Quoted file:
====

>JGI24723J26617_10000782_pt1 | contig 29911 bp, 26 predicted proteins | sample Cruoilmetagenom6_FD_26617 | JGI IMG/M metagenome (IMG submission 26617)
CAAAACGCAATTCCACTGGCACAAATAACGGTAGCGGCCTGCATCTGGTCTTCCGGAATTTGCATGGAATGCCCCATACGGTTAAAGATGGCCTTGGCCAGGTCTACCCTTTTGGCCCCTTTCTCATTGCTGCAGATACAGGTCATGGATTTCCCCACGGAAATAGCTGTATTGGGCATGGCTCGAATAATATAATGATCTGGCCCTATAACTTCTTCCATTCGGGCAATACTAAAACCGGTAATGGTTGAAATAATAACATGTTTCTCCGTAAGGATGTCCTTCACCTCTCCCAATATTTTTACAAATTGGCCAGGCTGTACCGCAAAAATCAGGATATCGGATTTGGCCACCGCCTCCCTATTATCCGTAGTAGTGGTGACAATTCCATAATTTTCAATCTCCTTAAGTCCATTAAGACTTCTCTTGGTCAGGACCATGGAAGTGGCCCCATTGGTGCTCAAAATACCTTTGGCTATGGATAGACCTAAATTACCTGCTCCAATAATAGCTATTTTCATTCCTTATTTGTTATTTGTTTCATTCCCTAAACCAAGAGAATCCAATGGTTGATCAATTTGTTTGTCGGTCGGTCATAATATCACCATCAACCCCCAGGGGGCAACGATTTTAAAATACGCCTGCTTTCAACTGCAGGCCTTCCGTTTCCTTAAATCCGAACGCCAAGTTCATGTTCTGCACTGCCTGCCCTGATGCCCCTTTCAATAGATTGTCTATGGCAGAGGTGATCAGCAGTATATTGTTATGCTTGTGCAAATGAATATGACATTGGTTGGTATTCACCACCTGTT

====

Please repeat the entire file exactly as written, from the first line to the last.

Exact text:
>JGI24723J26617_10000782_pt1 | contig 29911 bp, 26 predicted proteins | sample Cruoilmetagenom6_FD_26617 | JGI IMG/M metagenome (IMG submission 26617)
CAAAACGCAATTCCACTGGCACAAATAACGGTAGCGGCCTGCATCTGGTCTTCCGGAATTTGCATGGAATGCCCCATACGGTTAAAGATGGCCTTGGCCAGGTCTACCCTTTTGGCCCCTTTCTCATTGCTGCAGATACAGGTCATGGATTTCCCCACGGAAATAGCTGTATTGGGCATGGCTCGAATAATATAATGATCTGGCCCTATAACTTCTTCCATTCGGGCAATACTAAAACCGGTAATGGTTGAAATAATAACATGTTTCTCCGTAAGGATGTCCTTCACCTCTCCCAATATTTTTACAAATTGGCCAGGCTGTACCGCAAAAATCAGGATATCGGATTTGGCCACCGCCTCCCTATTATCCGTAGTAGTGGTGACAATTCCATAATTTTCAATCTCCTTAAGTCCATTAAGACTTCTCTTGGTCAGGACCATGGAAGTGGCCCCATTGGTGCTCAAAATACCTTTGGCTATGGATAGACCTAAATTACCTGCTCCAATAATAGCTATTTTCATTCCTTATTTGTTATTTGTTTCATTCCCTAAACCAAGAGAATCCAATGGTTGATCAATTTGTTTGTCGGTCGGTCATAATATCACCATCAACCCCCAGGGGGCAACGATTTTAAAATACGCCTGCTTTCAACTGCAGGCCTTCCGTTTCCTTAAATCCGAACGCCAAGTTCATGTTCTGCACTGCCTGCCCTGATGCCCCTTTCAATAGATTGTCTATGGCAGAGGTGATCAGCAGTATATTGTTATGCTTGTGCAAATGAATATGACATTGGTTGGTATTCACCACCTGTT